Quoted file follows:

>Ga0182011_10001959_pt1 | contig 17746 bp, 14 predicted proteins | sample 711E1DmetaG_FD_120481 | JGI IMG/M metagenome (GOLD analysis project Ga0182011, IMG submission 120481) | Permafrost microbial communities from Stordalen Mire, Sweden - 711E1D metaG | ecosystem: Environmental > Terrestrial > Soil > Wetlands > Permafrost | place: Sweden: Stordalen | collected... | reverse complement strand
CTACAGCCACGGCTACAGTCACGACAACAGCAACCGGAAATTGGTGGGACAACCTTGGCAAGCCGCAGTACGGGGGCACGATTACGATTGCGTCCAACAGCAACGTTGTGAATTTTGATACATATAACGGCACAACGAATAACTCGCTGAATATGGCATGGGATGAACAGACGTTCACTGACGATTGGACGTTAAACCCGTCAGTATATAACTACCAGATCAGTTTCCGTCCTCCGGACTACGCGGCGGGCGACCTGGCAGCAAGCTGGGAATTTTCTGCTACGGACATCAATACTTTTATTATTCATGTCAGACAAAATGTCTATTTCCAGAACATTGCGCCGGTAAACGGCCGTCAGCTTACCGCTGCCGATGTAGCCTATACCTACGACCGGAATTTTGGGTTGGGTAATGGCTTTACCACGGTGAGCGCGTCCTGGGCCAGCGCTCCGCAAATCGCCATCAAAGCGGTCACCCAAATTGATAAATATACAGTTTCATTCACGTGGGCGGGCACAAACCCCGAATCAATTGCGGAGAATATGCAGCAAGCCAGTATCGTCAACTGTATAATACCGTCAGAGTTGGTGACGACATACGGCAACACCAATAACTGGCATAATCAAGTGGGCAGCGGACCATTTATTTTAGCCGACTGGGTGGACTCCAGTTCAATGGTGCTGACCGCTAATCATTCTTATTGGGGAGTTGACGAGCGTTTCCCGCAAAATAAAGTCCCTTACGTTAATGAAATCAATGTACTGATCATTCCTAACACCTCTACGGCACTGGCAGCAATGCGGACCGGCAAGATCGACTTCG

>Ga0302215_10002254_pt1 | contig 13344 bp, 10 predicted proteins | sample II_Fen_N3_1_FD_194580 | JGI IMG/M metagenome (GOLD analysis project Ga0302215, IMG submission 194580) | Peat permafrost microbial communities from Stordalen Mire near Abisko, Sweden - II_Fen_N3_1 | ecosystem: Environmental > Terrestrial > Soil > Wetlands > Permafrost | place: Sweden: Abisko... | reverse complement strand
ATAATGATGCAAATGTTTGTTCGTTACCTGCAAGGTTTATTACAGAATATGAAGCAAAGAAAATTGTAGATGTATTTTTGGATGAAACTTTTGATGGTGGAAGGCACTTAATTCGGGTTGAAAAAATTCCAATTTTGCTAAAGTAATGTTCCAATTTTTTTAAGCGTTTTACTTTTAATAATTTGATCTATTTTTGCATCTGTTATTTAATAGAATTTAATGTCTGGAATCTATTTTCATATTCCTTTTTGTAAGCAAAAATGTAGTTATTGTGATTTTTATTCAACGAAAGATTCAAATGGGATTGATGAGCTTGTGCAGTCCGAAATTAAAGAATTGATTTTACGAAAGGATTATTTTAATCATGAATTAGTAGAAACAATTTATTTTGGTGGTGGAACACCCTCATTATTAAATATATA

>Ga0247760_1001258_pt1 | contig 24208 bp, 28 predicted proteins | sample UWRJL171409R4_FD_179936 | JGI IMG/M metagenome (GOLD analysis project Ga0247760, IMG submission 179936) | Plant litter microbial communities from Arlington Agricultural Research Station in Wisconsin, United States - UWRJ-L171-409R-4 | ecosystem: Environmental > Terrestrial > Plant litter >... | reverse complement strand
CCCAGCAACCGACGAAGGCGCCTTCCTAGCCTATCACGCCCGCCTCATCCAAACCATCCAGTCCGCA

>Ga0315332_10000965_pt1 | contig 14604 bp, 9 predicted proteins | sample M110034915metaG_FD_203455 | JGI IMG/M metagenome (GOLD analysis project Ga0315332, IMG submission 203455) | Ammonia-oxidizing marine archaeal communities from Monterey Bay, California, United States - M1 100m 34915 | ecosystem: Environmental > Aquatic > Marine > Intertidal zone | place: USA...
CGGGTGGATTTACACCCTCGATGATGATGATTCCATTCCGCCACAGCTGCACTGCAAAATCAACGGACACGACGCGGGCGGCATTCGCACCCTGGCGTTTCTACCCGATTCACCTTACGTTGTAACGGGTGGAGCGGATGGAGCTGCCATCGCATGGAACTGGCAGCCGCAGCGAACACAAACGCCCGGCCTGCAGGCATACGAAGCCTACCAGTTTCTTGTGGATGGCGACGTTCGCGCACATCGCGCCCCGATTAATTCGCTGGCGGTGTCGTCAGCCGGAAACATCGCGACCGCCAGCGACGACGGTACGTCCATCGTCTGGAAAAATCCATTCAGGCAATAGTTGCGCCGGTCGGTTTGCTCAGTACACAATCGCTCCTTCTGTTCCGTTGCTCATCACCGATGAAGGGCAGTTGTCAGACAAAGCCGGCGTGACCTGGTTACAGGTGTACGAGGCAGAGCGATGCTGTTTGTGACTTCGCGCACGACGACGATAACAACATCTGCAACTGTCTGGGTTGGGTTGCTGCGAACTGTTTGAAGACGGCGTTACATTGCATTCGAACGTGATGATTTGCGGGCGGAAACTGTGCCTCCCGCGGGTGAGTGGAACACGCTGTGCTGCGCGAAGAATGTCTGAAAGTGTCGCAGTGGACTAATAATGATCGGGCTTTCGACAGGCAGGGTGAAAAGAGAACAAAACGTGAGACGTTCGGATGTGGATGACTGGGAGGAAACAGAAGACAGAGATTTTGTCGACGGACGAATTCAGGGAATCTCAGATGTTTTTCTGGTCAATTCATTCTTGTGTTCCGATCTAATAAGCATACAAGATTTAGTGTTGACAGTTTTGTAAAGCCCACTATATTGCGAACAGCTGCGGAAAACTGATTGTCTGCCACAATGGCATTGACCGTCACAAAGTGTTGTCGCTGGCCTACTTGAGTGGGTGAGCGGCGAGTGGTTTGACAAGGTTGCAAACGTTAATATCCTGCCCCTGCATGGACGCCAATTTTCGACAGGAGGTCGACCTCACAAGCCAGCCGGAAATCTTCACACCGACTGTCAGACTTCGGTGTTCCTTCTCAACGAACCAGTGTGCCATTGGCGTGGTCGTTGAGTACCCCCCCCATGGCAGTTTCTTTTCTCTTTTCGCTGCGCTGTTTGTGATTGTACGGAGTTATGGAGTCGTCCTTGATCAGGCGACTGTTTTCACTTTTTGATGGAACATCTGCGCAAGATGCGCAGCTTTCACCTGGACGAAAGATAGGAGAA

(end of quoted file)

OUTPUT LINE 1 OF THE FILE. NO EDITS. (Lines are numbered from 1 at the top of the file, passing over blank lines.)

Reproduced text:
>Ga0182011_10001959_pt1 | contig 17746 bp, 14 predicted proteins | sample 711E1DmetaG_FD_120481 | JGI IMG/M metagenome (GOLD analysis project Ga0182011, IMG submission 120481) | Permafrost microbial communities from Stordalen Mire, Sweden - 711E1D metaG | ecosystem: Environmental > Terrestrial > Soil > Wetlands > Permafrost | place: Sweden: Stordalen | collected... | reverse complement strand